Movie Review: Kimi

Plenty of people are falling all over themselves to proclaim how good and how provocative the movie Kimi is, so it’s fair to say that a dissenting voice is bound to get ignored or shouted down at this time. But all in all, this movie wasn’t terrible, but neither was it something that is bound to be seen as anything other than a realistic tale of a woman that came close to being entirely unlikable. Even saying something like this might invoke the irritation and possible anger of those that might say that a lack of understanding is the reason why anyone would think that this movie was anything other than great. The truth is that Kimi, which is about a conspiracy in which the main character finds herself after listening to a disturbing stream, presents a tale about a woman that is tough to like and even root for, but villains that are almost cartoonish and inept to the point of deserving the end they receive. In other words, this movie was meant to be smart, was meant to convey the plight of a broken woman that is seeking to do the right thing, and what it comes off as is a story about a rather difficult woman who has reason to be closed off, but is still at fault for her cold and abrupt approach to life and those she interacts with. 

From the beginning of the movie, it’s fair to say that the corrupt CEO of Amygdala, the company that Angela works for, is easy to root against since he appears to be a less than a likable individual that’s obviously caught up with something that’s bound to be highly illegal. But as the audience gets to know Angela there’s bound to be a split as some people will feel for her, while others might actually be able to stand back and think that while she’s a flawed human being, she’s still kind of a pain the backside as she has few if any real social skills left. Her anxiety attack at the beginning of the movie that prevents her from having breakfast curbside with her neighbor and love interest is understandable, but when she invites him over, grills him about buzzing in, and then essentially uses him as a booty call before becoming cold and abrupt with him doesn’t reinforce the idea that she’s damaged, it simply appears that she’s a less than likable individual.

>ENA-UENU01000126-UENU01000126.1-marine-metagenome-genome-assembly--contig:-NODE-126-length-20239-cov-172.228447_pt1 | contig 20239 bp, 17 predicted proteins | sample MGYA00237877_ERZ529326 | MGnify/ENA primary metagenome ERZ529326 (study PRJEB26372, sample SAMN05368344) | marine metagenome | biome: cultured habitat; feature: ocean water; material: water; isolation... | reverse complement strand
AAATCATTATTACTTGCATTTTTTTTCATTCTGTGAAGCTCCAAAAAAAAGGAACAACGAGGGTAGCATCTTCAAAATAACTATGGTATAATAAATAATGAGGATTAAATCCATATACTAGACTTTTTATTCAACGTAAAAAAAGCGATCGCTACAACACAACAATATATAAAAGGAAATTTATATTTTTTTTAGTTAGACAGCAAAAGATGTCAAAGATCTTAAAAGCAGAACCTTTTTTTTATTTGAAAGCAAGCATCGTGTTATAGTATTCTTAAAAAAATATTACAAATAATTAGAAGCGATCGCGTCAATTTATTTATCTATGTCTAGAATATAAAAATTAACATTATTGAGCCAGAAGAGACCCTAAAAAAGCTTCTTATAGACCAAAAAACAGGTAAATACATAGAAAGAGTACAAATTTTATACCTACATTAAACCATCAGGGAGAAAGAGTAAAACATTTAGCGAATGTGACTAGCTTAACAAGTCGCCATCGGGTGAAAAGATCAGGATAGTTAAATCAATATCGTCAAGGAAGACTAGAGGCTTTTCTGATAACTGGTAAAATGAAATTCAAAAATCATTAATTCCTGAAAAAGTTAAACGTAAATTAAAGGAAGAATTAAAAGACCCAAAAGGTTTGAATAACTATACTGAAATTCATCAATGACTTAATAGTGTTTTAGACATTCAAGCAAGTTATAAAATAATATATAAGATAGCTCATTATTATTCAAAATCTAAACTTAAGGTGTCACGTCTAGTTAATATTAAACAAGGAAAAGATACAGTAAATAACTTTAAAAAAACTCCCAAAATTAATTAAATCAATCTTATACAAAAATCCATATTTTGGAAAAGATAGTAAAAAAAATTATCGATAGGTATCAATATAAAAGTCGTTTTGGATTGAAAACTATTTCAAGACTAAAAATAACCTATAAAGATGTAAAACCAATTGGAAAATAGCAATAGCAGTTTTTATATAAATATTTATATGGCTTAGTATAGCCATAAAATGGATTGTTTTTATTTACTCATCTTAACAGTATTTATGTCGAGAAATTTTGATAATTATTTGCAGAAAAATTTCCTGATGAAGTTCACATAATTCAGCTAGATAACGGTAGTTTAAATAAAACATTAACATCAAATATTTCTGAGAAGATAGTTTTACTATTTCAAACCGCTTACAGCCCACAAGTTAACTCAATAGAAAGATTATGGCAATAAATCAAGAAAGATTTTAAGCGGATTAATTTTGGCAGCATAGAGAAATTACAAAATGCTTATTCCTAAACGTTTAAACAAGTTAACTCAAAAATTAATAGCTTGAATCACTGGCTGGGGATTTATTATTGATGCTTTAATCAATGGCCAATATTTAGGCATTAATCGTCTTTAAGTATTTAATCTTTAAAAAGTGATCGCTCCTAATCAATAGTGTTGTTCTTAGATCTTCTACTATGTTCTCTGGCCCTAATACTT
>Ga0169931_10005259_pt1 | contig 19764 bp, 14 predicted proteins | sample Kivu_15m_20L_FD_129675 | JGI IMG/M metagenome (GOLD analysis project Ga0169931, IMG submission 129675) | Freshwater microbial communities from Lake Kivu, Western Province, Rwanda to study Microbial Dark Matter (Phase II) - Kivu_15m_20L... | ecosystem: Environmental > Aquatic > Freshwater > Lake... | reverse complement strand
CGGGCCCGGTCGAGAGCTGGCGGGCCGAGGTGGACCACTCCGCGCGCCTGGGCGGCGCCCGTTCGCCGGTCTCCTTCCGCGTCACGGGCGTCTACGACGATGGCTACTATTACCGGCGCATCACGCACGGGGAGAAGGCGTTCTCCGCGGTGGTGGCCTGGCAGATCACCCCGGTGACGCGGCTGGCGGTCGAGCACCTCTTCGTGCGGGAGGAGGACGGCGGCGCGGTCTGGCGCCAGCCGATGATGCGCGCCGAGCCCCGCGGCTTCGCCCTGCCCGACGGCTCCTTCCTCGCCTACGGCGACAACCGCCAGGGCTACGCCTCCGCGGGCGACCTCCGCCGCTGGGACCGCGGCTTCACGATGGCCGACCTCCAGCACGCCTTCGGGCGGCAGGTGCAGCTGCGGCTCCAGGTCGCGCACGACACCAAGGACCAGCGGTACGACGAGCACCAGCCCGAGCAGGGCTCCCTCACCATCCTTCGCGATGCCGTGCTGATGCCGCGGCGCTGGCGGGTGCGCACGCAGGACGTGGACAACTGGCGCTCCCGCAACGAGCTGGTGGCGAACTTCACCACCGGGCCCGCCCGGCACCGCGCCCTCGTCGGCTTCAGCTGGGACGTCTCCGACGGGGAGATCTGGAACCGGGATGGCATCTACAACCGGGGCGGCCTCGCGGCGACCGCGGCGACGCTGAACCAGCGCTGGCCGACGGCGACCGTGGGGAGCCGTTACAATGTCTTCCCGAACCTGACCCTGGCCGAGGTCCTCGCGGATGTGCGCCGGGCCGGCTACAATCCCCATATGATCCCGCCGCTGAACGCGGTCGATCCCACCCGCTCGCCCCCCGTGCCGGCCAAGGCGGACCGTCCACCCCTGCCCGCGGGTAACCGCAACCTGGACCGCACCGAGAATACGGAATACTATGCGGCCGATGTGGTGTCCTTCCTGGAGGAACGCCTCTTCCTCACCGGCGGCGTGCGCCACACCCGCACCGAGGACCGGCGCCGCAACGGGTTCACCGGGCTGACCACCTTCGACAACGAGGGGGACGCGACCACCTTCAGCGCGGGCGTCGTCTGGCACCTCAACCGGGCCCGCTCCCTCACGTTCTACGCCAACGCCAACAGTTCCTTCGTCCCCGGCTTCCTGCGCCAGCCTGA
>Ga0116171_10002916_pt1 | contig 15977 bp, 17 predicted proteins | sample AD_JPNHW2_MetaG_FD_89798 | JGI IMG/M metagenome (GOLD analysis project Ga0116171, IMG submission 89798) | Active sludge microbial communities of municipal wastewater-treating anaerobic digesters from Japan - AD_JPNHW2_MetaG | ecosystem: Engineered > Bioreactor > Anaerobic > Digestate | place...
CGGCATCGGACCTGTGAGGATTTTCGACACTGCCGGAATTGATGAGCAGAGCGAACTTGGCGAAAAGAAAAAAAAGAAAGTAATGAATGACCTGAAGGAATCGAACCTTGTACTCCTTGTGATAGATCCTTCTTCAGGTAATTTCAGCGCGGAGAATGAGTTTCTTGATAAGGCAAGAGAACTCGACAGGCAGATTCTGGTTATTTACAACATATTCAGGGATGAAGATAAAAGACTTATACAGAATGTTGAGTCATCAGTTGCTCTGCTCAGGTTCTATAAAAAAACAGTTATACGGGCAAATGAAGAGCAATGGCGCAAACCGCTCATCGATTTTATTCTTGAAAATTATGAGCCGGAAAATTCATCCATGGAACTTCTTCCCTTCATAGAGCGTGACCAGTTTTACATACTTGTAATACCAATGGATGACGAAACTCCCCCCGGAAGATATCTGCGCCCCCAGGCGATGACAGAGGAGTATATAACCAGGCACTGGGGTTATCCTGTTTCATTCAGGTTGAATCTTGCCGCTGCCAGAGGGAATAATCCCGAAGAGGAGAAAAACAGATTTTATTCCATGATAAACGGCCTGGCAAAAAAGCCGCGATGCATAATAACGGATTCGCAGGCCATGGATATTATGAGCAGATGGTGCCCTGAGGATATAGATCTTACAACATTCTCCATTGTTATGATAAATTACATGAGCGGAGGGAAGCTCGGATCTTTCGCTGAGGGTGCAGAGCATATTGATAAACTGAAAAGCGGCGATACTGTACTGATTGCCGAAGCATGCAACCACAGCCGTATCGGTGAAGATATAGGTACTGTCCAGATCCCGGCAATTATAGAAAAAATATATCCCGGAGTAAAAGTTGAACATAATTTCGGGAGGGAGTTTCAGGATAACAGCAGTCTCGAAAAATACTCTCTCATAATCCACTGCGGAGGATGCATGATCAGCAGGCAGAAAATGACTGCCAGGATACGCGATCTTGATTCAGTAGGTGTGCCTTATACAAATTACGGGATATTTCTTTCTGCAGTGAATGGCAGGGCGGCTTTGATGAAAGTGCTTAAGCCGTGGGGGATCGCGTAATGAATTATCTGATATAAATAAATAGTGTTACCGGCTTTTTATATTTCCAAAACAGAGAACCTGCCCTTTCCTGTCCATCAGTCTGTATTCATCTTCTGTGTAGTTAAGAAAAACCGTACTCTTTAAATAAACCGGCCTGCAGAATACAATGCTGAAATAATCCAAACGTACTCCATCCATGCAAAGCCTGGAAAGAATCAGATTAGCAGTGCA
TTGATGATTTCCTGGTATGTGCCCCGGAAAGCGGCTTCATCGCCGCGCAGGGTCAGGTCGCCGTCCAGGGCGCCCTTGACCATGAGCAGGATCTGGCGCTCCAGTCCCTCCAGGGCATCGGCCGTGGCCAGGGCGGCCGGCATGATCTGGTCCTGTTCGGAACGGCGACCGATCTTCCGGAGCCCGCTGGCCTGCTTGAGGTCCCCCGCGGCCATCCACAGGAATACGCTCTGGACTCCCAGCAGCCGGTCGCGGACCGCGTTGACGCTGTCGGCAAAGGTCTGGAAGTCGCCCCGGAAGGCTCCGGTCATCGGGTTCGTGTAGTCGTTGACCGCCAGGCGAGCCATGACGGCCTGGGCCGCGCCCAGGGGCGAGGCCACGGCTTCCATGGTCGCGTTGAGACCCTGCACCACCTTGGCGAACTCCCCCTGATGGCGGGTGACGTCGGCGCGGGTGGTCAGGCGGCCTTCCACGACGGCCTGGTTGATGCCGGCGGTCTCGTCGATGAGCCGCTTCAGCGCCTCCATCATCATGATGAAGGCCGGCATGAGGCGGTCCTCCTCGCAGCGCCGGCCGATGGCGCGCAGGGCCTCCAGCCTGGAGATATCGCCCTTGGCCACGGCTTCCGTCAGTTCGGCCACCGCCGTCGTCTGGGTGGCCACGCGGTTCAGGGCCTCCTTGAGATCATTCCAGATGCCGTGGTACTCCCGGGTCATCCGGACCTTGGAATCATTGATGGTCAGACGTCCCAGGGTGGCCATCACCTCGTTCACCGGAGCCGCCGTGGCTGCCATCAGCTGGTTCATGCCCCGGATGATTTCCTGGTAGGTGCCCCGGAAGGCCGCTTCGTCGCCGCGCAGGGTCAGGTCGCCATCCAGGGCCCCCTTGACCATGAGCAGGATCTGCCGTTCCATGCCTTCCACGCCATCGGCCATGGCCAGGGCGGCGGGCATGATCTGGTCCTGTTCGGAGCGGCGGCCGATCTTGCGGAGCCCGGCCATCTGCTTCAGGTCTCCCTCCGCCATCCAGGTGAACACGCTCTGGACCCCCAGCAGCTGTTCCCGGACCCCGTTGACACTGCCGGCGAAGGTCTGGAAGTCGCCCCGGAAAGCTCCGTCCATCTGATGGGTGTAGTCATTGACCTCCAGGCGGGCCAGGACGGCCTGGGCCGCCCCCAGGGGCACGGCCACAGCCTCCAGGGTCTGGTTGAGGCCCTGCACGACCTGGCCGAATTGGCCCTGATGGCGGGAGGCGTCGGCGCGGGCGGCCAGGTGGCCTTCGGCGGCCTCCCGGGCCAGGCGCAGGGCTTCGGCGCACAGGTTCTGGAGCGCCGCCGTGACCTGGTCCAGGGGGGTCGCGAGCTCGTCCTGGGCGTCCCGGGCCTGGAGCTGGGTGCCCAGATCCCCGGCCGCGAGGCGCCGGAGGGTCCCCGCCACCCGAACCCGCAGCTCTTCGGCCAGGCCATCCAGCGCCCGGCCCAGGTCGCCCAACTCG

In a lot of ways, this movie was kind of confusing from an emotional standpoint since the desire is to associate with Angela and root for her as the protagonist is there, and it’s a feeling that a lot of people probably fell into without even thinking about it, particularly because Zoe Kravitz’s star is shining brightly at this moment thanks to The Batman and other projects that she’s done over the years. But at this moment, in this movie, it’s fair to say that she came off as the character she was supposed to be, but the result didn’t make her feel like someone to show sympathy or even understanding toward, but the deep level of irritation that rose from her presence was easy to feel. Rooting for her wasn’t an easy thing to do, but thankfully the villains were so inept and ridiculous that it was easy to be glad for their demise. The movie ended up feeling like a seriously disturbed graphic novel at one point, and up until Angela uses Kimi to, somehow, disorient her attackers, the mention of the device became less important in the face of Angela’s mental state. 

To be fair, that was kind of the point of the movie it feels, since Kimi is a huge plot device that turns Angela’s world upside down when she stumbles upon something she wasn’t supposed to hear. It’s easy to give the character credit for wanting to do the right thing, but by this time it’s simply too easy to not like her thanks to the lack of social graces that she exhibits early on. It’s even less possible to believe the villains since they appear to have come straight from a cartoon, meaning that they’re goofy, they’re ridiculous, and they appear to have read the ‘how to kidnap someone for Dummies’ right before they decided to try and take Angela unawares. 

In short, this movie had a great chance to be something chilling and could have created a true feeling of paranoia in the audience. But in the end, it fizzled out more than a little since Angela was given a fighting chance when Buzz McAllister, aka Devin Ratray, decided to step up and confront her attackers. At this point, had the villains been any better at their job, Angela and Kevin (Ratray) would have been dead, and the file that had started all of this would have been erased. This is why praising Soderbergh along with everyone else is a little tough at this point, since this psychological thriller kind of boils down to a comic book ending in which the bad guys are dead because the flawed protagonist suddenly steps up and acts like a badass, and then is perfectly okay in the final scene as she meets her love interest and shows no sign of her crippling anxiety before the credits roll. 

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